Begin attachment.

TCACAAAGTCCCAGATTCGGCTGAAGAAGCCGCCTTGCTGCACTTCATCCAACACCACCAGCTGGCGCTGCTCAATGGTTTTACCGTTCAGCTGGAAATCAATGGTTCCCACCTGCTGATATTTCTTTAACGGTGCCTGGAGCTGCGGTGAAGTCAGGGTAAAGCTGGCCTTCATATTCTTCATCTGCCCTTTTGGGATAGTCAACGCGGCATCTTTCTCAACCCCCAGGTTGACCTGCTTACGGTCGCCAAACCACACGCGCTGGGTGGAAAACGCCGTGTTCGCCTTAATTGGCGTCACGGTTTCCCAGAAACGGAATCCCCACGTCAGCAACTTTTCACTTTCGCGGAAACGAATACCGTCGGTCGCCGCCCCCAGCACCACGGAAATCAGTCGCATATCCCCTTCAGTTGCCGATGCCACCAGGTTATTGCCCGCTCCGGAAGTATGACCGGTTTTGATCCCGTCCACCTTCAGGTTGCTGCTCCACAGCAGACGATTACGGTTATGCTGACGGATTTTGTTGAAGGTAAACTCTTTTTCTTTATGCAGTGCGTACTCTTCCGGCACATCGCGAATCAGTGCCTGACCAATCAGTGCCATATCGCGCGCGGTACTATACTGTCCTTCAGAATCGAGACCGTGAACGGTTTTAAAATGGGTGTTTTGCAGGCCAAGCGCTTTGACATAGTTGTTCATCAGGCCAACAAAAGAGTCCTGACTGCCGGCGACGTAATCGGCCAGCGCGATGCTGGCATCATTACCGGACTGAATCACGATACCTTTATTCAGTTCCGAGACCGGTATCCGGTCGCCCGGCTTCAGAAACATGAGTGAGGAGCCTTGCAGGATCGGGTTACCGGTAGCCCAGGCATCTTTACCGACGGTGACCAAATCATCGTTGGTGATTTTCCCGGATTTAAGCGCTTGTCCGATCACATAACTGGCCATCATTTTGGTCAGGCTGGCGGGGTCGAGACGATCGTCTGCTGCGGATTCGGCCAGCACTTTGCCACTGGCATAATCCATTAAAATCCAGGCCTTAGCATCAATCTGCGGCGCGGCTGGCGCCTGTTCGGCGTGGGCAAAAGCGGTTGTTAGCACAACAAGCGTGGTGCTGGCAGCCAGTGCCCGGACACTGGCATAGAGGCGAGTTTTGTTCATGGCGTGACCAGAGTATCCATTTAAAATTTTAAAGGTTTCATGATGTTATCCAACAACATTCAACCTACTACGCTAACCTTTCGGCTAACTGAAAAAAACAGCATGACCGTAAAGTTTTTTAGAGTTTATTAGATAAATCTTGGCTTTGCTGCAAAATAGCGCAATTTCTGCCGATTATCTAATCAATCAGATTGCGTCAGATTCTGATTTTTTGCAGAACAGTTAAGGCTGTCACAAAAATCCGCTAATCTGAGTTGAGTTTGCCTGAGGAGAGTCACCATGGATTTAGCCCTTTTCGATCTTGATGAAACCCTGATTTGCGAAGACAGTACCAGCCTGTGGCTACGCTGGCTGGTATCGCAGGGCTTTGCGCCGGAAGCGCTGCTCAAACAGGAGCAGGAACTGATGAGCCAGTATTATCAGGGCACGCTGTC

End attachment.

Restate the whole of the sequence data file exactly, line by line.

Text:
TCACAAAGTCCCAGATTCGGCTGAAGAAGCCGCCTTGCTGCACTTCATCCAACACCACCAGCTGGCGCTGCTCAATGGTTTTACCGTTCAGCTGGAAATCAATGGTTCCCACCTGCTGATATTTCTTTAACGGTGCCTGGAGCTGCGGTGAAGTCAGGGTAAAGCTGGCCTTCATATTCTTCATCTGCCCTTTTGGGATAGTCAACGCGGCATCTTTCTCAACCCCCAGGTTGACCTGCTTACGGTCGCCAAACCACACGCGCTGGGTGGAAAACGCCGTGTTCGCCTTAATTGGCGTCACGGTTTCCCAGAAACGGAATCCCCACGTCAGCAACTTTTCACTTTCGCGGAAACGAATACCGTCGGTCGCCGCCCCCAGCACCACGGAAATCAGTCGCATATCCCCTTCAGTTGCCGATGCCACCAGGTTATTGCCCGCTCCGGAAGTATGACCGGTTTTGATCCCGTCCACCTTCAGGTTGCTGCTCCACAGCAGACGATTACGGTTATGCTGACGGATTTTGTTGAAGGTAAACTCTTTTTCTTTATGCAGTGCGTACTCTTCCGGCACATCGCGAATCAGTGCCTGACCAATCAGTGCCATATCGCGCGCGGTACTATACTGTCCTTCAGAATCGAGACCGTGAACGGTTTTAAAATGGGTGTTTTGCAGGCCAAGCGCTTTGACATAGTTGTTCATCAGGCCAACAAAAGAGTCCTGACTGCCGGCGACGTAATCGGCCAGCGCGATGCTGGCATCATTACCGGACTGAATCACGATACCTTTATTCAGTTCCGAGACCGGTATCCGGTCGCCCGGCTTCAGAAACATGAGTGAGGAGCCTTGCAGGATCGGGTTACCGGTAGCCCAGGCATCTTTACCGACGGTGACCAAATCATCGTTGGTGATTTTCCCGGATTTAAGCGCTTGTCCGATCACATAACTGGCCATCATTTTGGTCAGGCTGGCGGGGTCGAGACGATCGTCTGCTGCGGATTCGGCCAGCACTTTGCCACTGGCATAATCCATTAAAATCCAGGCCTTAGCATCAATCTGCGGCGCGGCTGGCGCCTGTTCGGCGTGGGCAAAAGCGGTTGTTAGCACAACAAGCGTGGTGCTGGCAGCCAGTGCCCGGACACTGGCATAGAGGCGAGTTTTGTTCATGGCGTGACCAGAGTATCCATTTAAAATTTTAAAGGTTTCATGATGTTATCCAACAACATTCAACCTACTACGCTAACCTTTCGGCTAACTGAAAAAAACAGCATGACCGTAAAGTTTTTTAGAGTTTATTAGATAAATCTTGGCTTTGCTGCAAAATAGCGCAATTTCTGCCGATTATCTAATCAATCAGATTGCGTCAGATTCTGATTTTTTGCAGAACAGTTAAGGCTGTCACAAAAATCCGCTAATCTGAGTTGAGTTTGCCTGAGGAGAGTCACCATGGATTTAGCCCTTTTCGATCTTGATGAAACCCTGATTTGCGAAGACAGTACCAGCCTGTGGCTACGCTGGCTGGTATCGCAGGGCTTTGCGCCGGAAGCGCTGCTCAAACAGGAGCAGGAACTGATGAGCCAGTATTATCAGGGCACGCTGTC